David Stokes

The idea that the Constitution has changed over the years “in ways both good and bad” is itself flawed. As evidence of the “bad,” she predictably cites the 18th Amendment, the one initiating Prohibition in the nation. Sadly, and with apparent obliviousness, she tasked Ted Williams, the Andy Warhol Man-Of-The-Hour-With-The-Golden-Voice to read it on her show as part of his current media tour. Never mind that the image of a man whose life has been hitherto destroyed by alcohol and other substances, most of which remain “prohibited” thankfully, reading words about a well-meaning effort to assuage the scourge of substance abuse, was awkward to say the least.

The salient point is that the 18th amendment, which had wide political support in the first decades of the 20th century was eventually repealed. Yet, she puts it front and center as proof that the Constitution can’t be taken all that seriously.

Really?

The history of the Prohibition movement is that it was largely driven by the political movement in this country known as Progressivism. In fact, it was one of its most prominent and unifying ideas, closely related to the burgeoning women’s suffrage movement. Arguably, a case can be made that the first impact women made on the American political landscape while en route to the right to vote was in the battle against booze. The history of the Prohibition movement cannot be told without recounting the role of the Women’s Christian Temperance Union (WCTU).

So it is ironic that the part of the Constitution Rachel Maddow et al uses to “prove” its fallible irrelevance today was actually crucial to the thinking of a very liberal movement it its day. In fact, feminists today owe a debt of gratitude to the brave women who sought, via a war on liquor, to change their world.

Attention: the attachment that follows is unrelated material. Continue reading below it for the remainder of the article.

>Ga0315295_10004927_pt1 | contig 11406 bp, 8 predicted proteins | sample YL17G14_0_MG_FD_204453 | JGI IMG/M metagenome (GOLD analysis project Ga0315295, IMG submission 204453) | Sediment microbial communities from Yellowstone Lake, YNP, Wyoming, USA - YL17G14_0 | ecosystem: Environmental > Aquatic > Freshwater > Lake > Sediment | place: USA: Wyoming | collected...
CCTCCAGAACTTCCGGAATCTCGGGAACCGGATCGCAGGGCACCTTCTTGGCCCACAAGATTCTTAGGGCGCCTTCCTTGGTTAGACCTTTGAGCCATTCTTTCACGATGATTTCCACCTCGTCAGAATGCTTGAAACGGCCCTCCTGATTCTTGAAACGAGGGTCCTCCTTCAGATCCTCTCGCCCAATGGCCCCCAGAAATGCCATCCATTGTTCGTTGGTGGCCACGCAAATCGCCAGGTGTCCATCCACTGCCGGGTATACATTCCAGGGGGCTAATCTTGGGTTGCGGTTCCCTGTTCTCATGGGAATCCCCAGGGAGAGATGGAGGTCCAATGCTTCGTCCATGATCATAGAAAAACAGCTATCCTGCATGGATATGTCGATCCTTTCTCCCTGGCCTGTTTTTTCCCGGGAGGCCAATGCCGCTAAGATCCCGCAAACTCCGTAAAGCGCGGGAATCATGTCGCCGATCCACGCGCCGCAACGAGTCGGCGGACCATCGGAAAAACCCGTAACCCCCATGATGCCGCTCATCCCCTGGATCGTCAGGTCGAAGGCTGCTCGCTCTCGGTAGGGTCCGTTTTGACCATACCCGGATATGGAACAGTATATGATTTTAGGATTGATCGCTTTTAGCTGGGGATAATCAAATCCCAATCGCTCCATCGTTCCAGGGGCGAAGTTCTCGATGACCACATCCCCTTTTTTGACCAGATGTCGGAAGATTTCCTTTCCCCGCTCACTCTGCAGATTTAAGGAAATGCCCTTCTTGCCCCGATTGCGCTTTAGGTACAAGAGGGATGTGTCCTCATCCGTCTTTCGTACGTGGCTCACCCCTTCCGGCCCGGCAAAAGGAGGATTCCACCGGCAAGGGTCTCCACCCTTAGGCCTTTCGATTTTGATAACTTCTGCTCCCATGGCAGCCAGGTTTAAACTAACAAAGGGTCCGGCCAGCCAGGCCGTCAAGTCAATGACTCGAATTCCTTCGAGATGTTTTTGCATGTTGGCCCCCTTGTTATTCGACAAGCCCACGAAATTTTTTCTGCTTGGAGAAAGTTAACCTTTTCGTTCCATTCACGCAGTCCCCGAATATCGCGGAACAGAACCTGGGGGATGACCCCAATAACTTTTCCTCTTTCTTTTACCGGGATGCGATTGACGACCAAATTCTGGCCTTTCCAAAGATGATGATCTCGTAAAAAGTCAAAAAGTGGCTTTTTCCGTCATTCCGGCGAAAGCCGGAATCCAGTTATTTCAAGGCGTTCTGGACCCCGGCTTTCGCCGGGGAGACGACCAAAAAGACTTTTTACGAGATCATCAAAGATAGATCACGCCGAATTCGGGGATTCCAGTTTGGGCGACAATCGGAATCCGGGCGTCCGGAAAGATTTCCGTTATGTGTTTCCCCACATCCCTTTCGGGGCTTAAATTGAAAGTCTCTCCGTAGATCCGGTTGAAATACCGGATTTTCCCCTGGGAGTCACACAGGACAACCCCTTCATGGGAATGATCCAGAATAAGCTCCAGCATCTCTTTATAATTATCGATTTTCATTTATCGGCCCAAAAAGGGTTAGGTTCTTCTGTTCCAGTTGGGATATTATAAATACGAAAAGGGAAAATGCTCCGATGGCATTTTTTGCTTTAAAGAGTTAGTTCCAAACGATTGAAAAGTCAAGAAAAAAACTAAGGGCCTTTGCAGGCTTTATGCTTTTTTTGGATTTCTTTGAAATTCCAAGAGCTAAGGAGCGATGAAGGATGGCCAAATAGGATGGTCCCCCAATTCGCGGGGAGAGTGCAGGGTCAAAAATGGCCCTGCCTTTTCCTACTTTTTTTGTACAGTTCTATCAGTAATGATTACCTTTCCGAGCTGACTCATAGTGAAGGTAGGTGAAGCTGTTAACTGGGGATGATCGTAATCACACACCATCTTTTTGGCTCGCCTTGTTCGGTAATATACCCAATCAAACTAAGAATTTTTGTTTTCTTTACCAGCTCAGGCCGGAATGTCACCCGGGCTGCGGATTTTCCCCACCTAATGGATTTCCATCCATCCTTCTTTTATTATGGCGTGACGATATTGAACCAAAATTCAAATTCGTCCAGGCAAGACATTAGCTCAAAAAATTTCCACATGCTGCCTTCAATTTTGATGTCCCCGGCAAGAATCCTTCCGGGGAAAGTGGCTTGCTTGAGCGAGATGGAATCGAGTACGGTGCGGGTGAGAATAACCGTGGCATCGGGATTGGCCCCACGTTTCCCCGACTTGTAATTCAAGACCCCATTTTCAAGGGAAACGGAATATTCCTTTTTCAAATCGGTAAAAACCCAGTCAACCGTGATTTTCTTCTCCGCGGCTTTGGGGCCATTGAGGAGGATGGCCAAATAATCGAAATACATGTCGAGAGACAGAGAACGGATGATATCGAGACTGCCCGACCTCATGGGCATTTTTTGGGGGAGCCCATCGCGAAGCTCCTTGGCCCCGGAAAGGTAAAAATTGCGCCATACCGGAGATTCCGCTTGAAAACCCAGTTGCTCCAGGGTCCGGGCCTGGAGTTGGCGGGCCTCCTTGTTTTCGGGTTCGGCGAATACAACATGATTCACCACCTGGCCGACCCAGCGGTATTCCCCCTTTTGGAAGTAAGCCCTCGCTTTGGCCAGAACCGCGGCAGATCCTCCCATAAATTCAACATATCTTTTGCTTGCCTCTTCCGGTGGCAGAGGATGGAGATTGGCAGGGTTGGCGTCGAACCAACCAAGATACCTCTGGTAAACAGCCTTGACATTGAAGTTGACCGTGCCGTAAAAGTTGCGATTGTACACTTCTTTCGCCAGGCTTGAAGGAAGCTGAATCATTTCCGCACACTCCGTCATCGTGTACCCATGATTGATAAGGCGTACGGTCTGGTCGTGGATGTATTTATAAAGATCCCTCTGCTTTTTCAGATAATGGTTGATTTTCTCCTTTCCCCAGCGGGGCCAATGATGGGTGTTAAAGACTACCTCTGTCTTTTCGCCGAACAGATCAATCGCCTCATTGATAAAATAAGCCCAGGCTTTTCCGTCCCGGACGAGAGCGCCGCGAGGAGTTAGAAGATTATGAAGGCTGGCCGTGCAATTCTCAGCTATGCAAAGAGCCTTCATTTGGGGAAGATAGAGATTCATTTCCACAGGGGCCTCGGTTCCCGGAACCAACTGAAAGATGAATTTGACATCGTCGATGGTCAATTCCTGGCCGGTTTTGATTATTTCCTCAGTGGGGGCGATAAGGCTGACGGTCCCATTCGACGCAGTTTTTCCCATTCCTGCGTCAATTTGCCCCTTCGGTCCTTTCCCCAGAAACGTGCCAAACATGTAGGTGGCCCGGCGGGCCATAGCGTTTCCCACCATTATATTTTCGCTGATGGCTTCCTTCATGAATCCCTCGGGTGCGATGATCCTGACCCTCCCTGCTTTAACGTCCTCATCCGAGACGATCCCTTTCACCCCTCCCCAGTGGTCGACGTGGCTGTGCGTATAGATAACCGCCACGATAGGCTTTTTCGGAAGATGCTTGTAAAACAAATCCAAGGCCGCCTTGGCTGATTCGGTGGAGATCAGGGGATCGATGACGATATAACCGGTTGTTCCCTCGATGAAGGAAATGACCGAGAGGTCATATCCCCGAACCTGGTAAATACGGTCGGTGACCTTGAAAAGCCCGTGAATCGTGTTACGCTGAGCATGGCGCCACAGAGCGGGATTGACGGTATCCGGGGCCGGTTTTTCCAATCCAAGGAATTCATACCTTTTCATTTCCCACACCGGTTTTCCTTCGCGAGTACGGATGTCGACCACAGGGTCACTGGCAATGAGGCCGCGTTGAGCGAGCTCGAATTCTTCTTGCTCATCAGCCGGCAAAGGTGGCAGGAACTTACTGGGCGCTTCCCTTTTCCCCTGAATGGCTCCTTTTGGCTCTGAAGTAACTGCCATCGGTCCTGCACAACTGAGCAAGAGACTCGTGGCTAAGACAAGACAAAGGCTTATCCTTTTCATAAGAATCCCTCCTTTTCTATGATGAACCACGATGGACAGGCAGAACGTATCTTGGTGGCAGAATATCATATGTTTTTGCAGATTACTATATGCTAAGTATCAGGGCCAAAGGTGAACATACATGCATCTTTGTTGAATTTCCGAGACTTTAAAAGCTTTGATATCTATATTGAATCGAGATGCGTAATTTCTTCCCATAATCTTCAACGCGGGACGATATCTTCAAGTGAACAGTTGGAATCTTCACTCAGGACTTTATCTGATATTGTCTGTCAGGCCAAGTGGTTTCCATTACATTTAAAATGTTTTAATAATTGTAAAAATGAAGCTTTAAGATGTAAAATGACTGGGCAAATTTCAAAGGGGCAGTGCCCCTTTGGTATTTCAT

And if Prohibition seems now in hindsight to be absurd and unworkable (as it indeed turned out to be), it should be considered that the current “Progressive” wars on things such as smoking and obesity as part of the national healthcare discussion are not all that far removed from the mindset that brought us Prohibition. The 18th amendment was repealed, but it is still referred to by many as a “noble experiment.” And its failure highlights the flaws of all big government efforts to micro-manage personal lives.

The presence of an 18th amendment in the Constitution is not evidence of “bad stuff.” Rather, it is evidence of what can happen when the people decide to deliberate about an idea over decades, only to find that all their best hopes and efforts don’t turn out to be practical. And the 21st amendment to the Constitution, the one repealing the 18th amendment, is evidence that our system works very well.

But the Rachel Maddow’s of the world have no patience for process. Their talk of a Living Constitution does not involve the idea of lengthy national debate and structured deliberation. Quite the contrary, were Prohibition the law of the land today, they would ignore the remedy of a new Constitutional amendment and opt instead for various legal maneuvers rendering the wording in the Constitution itself moot.

In other words, in pursuit of a Living Constitution, what they really seek is its effective death as a document to be taken seriously.


David Stokes

David R. Stokes is a best-selling author, pastor, columnist, and broadcaster. His latest book is a novel: CAPITOL LIMITED: A Story about John Kennedy and Richard Nixon. Based on a true story, it's about a unique moment in 1947, when Kennedy and Nixon shared